Districts nationwide are focusing on principal leadership as essential to realizing effective teaching for all students. In the process, they are creating new central office positions often called “principal supervisors” to support the work. But is principal supervision the right focus for helping all principals grow as instructional leaders? In this webinar, Dr. Meredith Honig shares her research findings about the importance of central offices not mainly supervising but partnering with principals in ways that maximize principals’ learning. With CEL’s Max Silverman, she illustrates the findings with examples from districts in which they help forge such learning-focused partnerships.
UW associate professor, Dr. Meredith I. Honig, and CEL associate director, Max Silverman, will guide presentation participants toward:
About the Presenters:
Dr. Meredith I. Honig is associate professor of educational leadership and policy studies in the College of Education at the University of Washington where she also directs the District Leadership Design Lab and the Leadership for Learning (Ed.D.) program. Her research, teaching and district partnerships focus on policy, leadership and organizational change in school district central offices. She is particularly interested in how central offices innovate and collaborate to improve opportunities for all youth to learn. Meredith’s work on central office transformation has been featured by various organizations in their publications and meetings including the American Educational Research Association, the American Association of School Administrators, and the U.S. Department of Education.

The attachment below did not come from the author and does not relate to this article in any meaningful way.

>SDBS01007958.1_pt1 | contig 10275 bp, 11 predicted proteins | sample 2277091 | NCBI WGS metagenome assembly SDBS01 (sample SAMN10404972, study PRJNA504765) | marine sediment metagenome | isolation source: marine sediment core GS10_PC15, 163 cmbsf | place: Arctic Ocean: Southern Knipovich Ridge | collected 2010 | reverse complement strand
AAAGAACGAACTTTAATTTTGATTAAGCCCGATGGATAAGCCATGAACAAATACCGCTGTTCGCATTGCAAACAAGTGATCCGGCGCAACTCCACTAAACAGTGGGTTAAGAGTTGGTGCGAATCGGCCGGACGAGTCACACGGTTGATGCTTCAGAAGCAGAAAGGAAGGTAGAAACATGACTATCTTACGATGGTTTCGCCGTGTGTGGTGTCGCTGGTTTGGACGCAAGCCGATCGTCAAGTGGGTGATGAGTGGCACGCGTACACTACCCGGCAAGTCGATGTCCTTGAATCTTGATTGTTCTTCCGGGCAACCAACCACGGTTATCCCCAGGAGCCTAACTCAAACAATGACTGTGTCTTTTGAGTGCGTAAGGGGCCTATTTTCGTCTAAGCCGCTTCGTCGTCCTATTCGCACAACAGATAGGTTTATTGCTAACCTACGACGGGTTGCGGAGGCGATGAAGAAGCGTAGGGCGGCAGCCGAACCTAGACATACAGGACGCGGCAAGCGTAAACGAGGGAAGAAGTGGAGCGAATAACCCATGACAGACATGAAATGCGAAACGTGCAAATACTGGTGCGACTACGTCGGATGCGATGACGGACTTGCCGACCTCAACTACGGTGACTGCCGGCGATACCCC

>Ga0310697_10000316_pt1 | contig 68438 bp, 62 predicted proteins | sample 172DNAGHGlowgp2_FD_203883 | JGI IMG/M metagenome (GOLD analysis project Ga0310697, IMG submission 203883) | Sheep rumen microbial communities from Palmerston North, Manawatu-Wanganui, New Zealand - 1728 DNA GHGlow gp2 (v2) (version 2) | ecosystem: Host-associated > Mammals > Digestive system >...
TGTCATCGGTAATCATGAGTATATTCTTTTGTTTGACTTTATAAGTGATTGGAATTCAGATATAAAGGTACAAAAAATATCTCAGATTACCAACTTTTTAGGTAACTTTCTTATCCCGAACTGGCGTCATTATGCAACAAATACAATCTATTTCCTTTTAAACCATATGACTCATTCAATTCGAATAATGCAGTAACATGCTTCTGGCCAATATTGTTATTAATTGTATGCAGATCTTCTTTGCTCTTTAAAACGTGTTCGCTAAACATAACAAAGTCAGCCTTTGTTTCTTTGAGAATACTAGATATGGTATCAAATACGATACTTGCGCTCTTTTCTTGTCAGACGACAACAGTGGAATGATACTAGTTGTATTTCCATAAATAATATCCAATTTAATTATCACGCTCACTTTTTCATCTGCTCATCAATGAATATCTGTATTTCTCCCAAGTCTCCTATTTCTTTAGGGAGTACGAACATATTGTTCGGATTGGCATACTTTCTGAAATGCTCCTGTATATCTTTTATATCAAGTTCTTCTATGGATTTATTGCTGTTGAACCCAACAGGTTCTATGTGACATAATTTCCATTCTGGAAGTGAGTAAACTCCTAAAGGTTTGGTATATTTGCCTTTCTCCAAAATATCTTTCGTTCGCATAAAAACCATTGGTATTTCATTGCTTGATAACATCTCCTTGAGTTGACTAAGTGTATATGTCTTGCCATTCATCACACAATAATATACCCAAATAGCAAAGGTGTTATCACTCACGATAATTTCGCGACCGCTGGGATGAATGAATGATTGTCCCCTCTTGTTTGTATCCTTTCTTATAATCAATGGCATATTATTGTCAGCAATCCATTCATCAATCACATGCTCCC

Max Silverman, as a CEL associate director, provides leadership for CEL's district partnership work. He joined the Center in 2009, after leading high school reform efforts in the Highline Public Schools for the previous nine years. As a principal and central office leader, he successfully led the transformation to a portfolio of high schools focused on sustainable instructional improvement and personalization. His central office experience was focused on instructional leadership for ten high schools, particularly in the areas of literacy and math.